An excellent product demonstration video is critically important not just for a Kickstarter campaign but for selling anything these days. That’s especially true when your product challenges conventional wisdom or requires some scientific explanation, as My Brush Betty does.
A lot of planning goes into shooting a video, no matter how short, and it’s difficult to appreciate all the tiny, niggling little logistical details until you do one …
I had settled on a video production company in the little suburb of Detroit where I live, M-1 Studios of Ferndale, MI.
I had already memorized my script, since I had been writing and rewriting and rehearsing it almost every day for months — usually while driving back and forth from work every day. The drive is about 20-25 minutes, which was the perfect time to do it at least once each way and make changes.
For this project, there were tons of props, primarily brushes. Lots and lots of brushes. Some had to be clean and some had to be dirty. And because my brushes are almost always clean now — ever since I invented My Brush Betty — getting brushes very dirty and using dirty brushes for a few weeks before the shoot actually took some effort. (And I kid you not, this caused me to get a big zit on my chin right before the shoot …)
Once you get used to clean brushes, you see, it’s very difficult to go back …
I also had glass pitchers, glass bowls, towels, makeup products … you name it. And, of course, backups of everything in case anything broke.
A few days before the shoot, I also realized I didn’t have the perfect thing to wear, which had me furiously shopping for the right solid-color outfit that had no green in it, since this would be shot in front of a green screen for editing and effects.
I also decided to do my own hair and makeup, which added to the stress of the day. But I had decided that it would still be less stressful than trusting somebody else do to do it and having it not come out right. In the end, it looked a little too dark on video, but–heck–not everything can come out perfectly, and you just have to move on …
For those who will inevitably ask about my makeup choices, here is what I used:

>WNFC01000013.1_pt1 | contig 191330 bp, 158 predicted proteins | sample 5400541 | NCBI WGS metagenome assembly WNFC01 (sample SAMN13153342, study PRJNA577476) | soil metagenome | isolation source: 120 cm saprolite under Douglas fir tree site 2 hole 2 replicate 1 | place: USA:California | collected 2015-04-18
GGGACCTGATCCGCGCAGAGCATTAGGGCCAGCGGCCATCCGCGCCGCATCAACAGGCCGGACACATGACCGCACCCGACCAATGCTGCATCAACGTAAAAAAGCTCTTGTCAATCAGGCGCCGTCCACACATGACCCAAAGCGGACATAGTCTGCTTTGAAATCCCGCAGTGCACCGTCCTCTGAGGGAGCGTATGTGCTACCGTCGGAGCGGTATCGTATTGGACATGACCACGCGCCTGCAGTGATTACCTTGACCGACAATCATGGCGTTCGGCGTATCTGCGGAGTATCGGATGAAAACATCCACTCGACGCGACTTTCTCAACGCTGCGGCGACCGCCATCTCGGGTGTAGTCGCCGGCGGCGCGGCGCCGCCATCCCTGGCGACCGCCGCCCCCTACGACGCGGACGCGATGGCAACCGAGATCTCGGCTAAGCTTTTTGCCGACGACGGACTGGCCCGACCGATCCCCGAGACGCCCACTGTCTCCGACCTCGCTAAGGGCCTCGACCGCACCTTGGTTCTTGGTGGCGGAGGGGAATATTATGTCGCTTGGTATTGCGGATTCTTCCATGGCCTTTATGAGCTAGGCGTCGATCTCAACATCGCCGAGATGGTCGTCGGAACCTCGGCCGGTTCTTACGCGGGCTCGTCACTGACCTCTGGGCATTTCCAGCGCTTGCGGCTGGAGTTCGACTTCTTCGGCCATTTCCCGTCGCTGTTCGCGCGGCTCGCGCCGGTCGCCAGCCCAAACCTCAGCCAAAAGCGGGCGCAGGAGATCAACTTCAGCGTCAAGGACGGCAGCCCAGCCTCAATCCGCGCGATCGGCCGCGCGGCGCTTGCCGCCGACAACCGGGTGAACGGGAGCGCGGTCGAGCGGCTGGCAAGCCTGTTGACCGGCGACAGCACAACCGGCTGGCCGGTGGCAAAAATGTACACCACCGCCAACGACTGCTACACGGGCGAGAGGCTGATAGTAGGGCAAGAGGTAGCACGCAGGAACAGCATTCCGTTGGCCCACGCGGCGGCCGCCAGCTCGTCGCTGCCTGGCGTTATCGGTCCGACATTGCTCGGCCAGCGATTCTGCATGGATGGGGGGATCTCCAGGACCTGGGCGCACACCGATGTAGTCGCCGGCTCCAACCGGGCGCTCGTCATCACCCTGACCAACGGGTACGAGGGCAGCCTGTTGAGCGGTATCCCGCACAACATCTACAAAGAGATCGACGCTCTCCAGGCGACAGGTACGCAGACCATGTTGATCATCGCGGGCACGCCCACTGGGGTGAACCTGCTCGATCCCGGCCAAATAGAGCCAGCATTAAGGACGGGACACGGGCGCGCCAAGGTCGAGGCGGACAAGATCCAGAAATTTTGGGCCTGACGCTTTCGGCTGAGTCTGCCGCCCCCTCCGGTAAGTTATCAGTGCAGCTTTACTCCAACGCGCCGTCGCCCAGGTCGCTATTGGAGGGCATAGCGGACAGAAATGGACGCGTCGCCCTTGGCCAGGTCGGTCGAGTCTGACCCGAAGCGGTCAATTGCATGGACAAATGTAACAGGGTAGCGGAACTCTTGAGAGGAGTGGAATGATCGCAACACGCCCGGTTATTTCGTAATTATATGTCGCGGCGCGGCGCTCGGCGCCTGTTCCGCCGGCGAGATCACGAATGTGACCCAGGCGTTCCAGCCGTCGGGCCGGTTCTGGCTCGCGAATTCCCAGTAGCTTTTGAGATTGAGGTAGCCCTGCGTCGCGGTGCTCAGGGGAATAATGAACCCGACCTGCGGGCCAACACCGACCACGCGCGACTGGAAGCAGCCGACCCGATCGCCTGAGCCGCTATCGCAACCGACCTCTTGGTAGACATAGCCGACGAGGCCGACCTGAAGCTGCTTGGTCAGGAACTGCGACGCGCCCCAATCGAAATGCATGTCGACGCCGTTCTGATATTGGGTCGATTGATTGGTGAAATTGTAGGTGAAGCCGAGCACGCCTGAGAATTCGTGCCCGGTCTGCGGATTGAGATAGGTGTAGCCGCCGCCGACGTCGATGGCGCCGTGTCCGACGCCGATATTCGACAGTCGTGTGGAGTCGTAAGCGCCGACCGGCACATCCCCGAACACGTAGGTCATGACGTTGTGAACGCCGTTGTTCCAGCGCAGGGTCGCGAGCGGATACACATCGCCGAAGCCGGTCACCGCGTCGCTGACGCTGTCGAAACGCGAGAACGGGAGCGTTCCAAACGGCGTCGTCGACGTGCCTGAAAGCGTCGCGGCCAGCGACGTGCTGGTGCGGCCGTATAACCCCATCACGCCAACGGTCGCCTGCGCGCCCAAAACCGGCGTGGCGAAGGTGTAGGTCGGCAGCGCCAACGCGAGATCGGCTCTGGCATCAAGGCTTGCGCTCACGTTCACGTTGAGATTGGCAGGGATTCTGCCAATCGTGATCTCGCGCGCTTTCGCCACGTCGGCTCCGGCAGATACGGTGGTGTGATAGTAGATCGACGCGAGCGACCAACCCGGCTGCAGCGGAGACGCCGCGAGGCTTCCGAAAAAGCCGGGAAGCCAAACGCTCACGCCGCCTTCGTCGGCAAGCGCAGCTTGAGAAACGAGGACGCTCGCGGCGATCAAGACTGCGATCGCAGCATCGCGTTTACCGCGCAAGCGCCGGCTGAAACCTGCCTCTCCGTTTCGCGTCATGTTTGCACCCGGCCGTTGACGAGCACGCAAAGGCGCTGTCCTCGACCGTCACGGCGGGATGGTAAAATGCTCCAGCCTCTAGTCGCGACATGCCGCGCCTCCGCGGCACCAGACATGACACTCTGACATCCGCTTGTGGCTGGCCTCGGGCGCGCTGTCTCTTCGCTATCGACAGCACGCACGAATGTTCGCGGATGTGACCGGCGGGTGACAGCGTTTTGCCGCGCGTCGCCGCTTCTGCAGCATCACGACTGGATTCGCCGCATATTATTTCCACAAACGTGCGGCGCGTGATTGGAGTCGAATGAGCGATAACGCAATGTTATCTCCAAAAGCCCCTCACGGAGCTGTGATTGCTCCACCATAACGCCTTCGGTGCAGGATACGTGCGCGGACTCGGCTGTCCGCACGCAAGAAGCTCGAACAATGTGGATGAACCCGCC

- A pea-sized drop of Proactive repair lotion, which I wear every day.
- Kinerase Intensive Eye Cream. Wear everyday.
- Kiehl’s Super Multi-Corrective Cream. Wear almost everyday, as it’s relatively expensive.
- Smashbox Photo Finish Primer.
- Smashbox Studio Skin 15 Hour Wear Foundation (2.4 on my face and 2.2 on my neck)
- MAC Studio Tech in NC27, used as a concealer, on my nose and to cover a big special zit I get on my chin two days before shooting (because, yes, I still get them even at age 43). I love the dryoff on this product so, so much …
- MAC Prep + Prime Powder. Applied every so sparingly to only the most critical areas that tend to get oily.
- Contouring with IT Cosmetics Vitality Face Disc bronzer.
- MAC Cremeblend Blush in Ladyblush.
- Blush from IT Cosmetics Vitality Face Disc. Just used on apples sparingly and on top of cream blush …
- Highlighter from IT Cosmetics Vitality Face Disc.
- MAC Fix+ spray. And then I let it dry for a long time … before moving on to eyes and lips.
- NYX Super Fat Eye Liner.
- MAC Eyeshadows: Orb, for all over. Wedge for crease area. Corduroy, directly in crease. Lots of blending …
- Estee Lauder Lash Primer Plus. Better than fake lashes, IMHO.
- Laura Geller Glamlash Mascara.
- L’Oreal Paris Infallible Le Rouge Lipcolor in Refined Ruby.
- MAC Pro Longwear Lipglass in Driven by Love — a name that felt so fitting to finish off this whole project!
One of the biggest things I did the day of the shoot to relax was bring my husband, Benny, who is just a good luck charm. He’s just so chill and fun that having him around brings me down a few notches.
The shoot went about as well as could be expected, given all the other daily life activities my husband and I were juggling at that time … including a flood at our home the week before …
All in all, I was pleased. After it was done, I stressed out about how I did, since I wouldn’t see the video for a few weeks. I worried we hadn’t shot enough of some things here and there, because you honestly need a lot of variety of video to pull something like this off successfully.
But after the shoot, the video was largely out of my hands. And that gave me time to finish my website, write some more blog items, like this one, and prepare my Kickstarter page.
I was getting very, very close to the end of this massive project, and feeling a bit uneasy about it all.
At every turn, I asked myself: What more could I do to pump up the volume on this project, given my limited time and financial resources? I felt like I was getting very low on both as we got to the end …